he knows next to nothing about. He is currently Editor-at-Large for
Sound & Vision, and
sometimes writes things that can be read—if you have nothing else to do—elsewhere.
His biggest accomplishment to date has been making a very fashionable Faraday
cage hoodie.

Voice Control: Awesome or Awful?

Voice Control: Awesome or Awful?

If your name happens to be Alexa—as was the name of my waitress the other day—you have my sympathies. (If your name is OK Google, you probably don’t need sympathy. You need a good family therapist.) You can’t blame your parents for naming you Alexa—unless you were born after Amazon introduced the Echo in 2014.

How could anyone have predicted how absurdly popular Amazon’s Alexa voice-control service would become? Four years ago, I never imagined there’d be such a superfluity of smart devices that are “Compatible with Alexa”—thermostats, ceiling fans, robot vacuum cleaners, light switches, microwave ovens, dishwashers, humidifiers/essential-oil diffusers, washers and dryers, door locks, salt shakers, and I’m not even close to being finished yet.

 

I think I can predict that, unlike 3D, voice control isn’t going to be a fad that quickly loses its popularity and then, as the years pass, barely clings to life as a glossed-over line item on a features/specification list. I have my doubts about the staying power of an Alexa-compatible smart salt dispenser with built-in mood lighting and Bluetooth speaker (and, no, I’m not making that up). But I’m positive that, in general, voice control is here to stay.

Voice Control: Awesome or Awful?

the SMALT smart salt dispenser

Voice-recognition technology will continue to improve, and the entire virtual assistant experience will get better—whether you’re using Alexa, Google Assistant, Siri, or an up-and-coming open-source voice assistant like Mycroft AI. While that’s all fine and dandy, it doesn’t mean that everything is all right and nifty. Although we’re not the only creatures on this planet

that use tools, our species definitely relies on tools more than any of the others. I imagine one of our distant ancestors, an industrious Australopithecus afarensis dude, bashed a rock (or somebody’s head) with another rock, turned to the guy next to him, and grunted, “Always use the right tool for the right job.” Closer to our time, another person—

most likely a Minoan or a Roman—uttered the maxim, “When you’re a hammer, everything looks like a nail.” (As far as “Don’t be a tool” goes, I have no idea when that pithy nugget of advice became a thing.)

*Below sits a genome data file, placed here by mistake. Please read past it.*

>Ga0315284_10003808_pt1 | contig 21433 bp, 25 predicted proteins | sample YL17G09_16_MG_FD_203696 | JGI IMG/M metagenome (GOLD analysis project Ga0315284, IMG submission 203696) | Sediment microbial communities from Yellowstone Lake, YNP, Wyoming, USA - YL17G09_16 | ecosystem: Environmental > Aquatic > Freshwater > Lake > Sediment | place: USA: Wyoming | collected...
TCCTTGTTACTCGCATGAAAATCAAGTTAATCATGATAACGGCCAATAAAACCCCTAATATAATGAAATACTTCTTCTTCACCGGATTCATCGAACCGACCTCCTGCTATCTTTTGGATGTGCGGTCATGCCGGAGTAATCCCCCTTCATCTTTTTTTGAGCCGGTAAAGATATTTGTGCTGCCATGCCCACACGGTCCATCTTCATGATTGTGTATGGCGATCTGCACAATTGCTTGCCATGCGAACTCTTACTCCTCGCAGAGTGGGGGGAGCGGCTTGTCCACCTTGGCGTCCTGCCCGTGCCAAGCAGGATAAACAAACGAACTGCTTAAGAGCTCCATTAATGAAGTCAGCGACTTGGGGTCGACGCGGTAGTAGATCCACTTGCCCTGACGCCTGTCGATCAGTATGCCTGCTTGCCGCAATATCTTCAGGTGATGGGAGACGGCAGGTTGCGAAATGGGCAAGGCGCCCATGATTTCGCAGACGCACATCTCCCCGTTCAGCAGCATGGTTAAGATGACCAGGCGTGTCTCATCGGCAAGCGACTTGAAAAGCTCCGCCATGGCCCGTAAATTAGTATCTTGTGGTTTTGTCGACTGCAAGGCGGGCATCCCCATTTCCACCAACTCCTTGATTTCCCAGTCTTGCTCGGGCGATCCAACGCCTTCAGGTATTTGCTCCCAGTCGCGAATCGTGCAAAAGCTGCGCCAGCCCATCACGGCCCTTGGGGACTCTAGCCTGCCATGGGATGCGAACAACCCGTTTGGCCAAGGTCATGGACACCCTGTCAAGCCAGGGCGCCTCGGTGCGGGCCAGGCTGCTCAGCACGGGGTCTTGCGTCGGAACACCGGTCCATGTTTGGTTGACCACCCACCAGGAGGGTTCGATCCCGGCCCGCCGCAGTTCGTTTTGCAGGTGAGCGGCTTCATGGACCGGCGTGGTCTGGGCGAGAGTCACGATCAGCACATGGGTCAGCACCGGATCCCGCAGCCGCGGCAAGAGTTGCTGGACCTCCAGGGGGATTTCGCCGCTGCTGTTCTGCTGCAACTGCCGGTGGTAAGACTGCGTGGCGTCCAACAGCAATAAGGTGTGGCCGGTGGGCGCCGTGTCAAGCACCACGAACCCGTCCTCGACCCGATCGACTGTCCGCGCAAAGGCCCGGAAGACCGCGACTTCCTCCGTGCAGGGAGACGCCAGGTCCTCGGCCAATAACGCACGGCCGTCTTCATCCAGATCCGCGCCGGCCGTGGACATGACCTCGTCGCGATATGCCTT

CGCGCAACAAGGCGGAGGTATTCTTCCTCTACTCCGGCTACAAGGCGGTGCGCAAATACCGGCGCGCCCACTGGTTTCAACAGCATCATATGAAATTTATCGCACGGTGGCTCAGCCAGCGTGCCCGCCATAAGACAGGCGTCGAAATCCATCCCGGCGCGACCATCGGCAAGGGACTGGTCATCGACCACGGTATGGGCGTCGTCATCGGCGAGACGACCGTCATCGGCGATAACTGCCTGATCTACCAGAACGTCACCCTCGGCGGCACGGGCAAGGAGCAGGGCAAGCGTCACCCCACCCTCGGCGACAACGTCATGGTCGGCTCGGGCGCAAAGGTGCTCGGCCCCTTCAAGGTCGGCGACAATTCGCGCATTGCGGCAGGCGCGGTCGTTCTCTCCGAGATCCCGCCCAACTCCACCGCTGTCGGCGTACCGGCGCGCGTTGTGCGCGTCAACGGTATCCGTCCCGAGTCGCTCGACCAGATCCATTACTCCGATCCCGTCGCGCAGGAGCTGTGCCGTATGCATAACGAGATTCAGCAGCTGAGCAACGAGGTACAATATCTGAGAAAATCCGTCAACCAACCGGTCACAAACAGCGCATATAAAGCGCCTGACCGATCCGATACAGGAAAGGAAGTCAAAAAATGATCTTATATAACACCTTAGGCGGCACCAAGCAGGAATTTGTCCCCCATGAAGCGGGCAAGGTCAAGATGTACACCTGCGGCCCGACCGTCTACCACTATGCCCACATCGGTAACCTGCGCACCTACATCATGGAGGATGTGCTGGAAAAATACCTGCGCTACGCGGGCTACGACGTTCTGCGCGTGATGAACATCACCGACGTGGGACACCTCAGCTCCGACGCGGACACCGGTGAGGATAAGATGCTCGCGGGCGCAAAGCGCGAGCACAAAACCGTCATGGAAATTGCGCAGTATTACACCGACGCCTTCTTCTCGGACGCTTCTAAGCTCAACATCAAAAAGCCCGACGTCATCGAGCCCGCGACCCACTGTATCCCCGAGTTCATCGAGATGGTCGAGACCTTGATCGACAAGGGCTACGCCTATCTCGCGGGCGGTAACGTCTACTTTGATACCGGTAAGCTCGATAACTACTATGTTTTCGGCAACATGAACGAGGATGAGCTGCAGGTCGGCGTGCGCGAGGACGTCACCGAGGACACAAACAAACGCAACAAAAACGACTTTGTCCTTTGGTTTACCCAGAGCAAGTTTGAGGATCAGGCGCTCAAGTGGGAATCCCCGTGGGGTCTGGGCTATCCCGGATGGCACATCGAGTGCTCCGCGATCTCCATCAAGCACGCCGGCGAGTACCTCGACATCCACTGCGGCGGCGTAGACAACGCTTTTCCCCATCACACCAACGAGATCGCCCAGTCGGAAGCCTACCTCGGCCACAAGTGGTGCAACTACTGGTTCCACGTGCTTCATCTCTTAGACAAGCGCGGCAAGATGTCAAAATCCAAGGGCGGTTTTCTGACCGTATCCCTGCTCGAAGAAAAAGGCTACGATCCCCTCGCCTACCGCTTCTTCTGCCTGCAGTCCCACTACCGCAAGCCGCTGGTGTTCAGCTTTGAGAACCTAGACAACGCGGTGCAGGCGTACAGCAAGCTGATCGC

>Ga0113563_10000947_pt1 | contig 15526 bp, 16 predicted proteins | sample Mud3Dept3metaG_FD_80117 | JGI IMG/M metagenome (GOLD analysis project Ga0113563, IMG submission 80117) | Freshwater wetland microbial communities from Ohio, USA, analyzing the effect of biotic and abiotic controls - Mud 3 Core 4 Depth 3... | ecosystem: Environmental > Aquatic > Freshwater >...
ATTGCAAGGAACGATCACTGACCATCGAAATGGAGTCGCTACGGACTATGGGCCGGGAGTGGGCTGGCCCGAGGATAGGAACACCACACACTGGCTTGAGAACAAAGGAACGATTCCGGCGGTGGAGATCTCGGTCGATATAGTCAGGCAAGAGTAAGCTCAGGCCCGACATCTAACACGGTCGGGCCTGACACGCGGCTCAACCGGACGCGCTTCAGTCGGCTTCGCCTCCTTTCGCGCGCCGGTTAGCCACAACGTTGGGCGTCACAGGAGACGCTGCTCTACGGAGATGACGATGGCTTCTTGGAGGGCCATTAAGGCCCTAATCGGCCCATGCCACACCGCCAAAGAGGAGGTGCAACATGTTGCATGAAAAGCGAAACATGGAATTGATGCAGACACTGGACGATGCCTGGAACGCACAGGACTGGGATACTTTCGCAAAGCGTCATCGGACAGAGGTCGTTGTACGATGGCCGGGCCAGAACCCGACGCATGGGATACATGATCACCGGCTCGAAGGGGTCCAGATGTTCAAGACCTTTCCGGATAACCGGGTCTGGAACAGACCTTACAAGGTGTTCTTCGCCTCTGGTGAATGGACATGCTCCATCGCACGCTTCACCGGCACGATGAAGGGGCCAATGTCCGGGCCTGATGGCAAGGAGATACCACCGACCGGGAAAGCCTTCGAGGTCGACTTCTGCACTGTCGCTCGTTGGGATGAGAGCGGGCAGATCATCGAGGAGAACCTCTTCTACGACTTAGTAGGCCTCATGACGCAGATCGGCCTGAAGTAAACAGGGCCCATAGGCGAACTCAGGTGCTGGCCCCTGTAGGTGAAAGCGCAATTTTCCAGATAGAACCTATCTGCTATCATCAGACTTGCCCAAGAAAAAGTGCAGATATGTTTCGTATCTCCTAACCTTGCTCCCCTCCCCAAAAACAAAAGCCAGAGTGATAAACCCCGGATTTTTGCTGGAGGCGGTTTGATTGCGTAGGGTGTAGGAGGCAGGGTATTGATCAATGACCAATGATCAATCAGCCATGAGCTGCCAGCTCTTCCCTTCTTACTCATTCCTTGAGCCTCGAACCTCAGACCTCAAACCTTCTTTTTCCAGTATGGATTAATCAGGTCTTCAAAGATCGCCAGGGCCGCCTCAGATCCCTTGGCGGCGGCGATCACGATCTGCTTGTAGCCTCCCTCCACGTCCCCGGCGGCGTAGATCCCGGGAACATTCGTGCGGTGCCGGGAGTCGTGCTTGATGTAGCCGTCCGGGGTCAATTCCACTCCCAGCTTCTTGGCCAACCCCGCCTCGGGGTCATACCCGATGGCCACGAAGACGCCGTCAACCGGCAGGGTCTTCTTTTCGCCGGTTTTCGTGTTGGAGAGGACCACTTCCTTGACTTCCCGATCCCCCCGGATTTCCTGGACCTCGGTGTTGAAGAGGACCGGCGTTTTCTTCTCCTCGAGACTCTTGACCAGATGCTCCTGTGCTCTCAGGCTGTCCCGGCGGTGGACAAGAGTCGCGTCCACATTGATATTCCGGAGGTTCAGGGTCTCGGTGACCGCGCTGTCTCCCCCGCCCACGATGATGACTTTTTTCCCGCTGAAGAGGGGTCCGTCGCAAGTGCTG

As magical as it may seem, voice control is nothing more than one more tool in our technology toolbox. It’s in there next to the infrared remote control, the joystick, the smartphone app, and the Star Wars Talking Darth Vader Clapper. It’s a good tool, 

too. But because it’s new, there’s an irresistible urge for companies to include voice-control capabilities in devices that have no need for them—even when voice control makes using the gadget more difficult. That’s the sort of user experience that can turn a person against voice control in general, especially if it’s the user’s first exposure to it.

 

I understand the urge to incorporate voice control into everything. I’ve had a relatively good experience with the Alexa devices (mostly Echoes), and it can easily fool you into thinking of it as the Swiss Army Knife of user interfaces. A couple of frustratingly one-sided “conversations” with Alexa—involving not waking up, not understanding a command, being told “Hmmm, I’m not sure right now,” getting a response to a totally random request, and having Alexa respond to the TV—will quickly disabuse you of that notion. (One time I asked Alexa to play “The world’s most relaxing song”—and, yes, there is such a thing. Alexa’s response was to play a long recording of a vuvuzela at max volume.)

 

Although voice control is a great tool for many tasks, it’s not the right tool for every job. It’s not even the right tool for most jobs. Sometimes it’s easier to use an app on your phone. At other times, it’s by far more intuitive and faster to use a remote control. Sometimes, shockingly, it’s actually best to use the buttons on the front panel.

 

Rather than a being a one-size-fits-all tool, voice control is more of a hammer whose usefulness is limited to working with “nails” made up of very specific words and phrases that are recognized by the controller. No matter how good 

natural-language processing eventually becomes, there will always be tasks for which it will be easier, faster, or less aggravating to accomplish by some manner other than speaking.

 

Voice control is here to stay, but that doesn’t mean you have to use it.

Darryl Wilkinson

During his 33 years of tenure in the consumer-electronics industry, Darryl Wilkinson
has made a career out of saying things that sound like they could be true about topics
he knows next to nothing about. He is currently Editor-at-Large for
Sound & Vision, and
sometimes writes things that can be read—if you have nothing else to do—elsewhere.
His biggest accomplishment to date has been making a very fashionable Faraday
cage hoodie.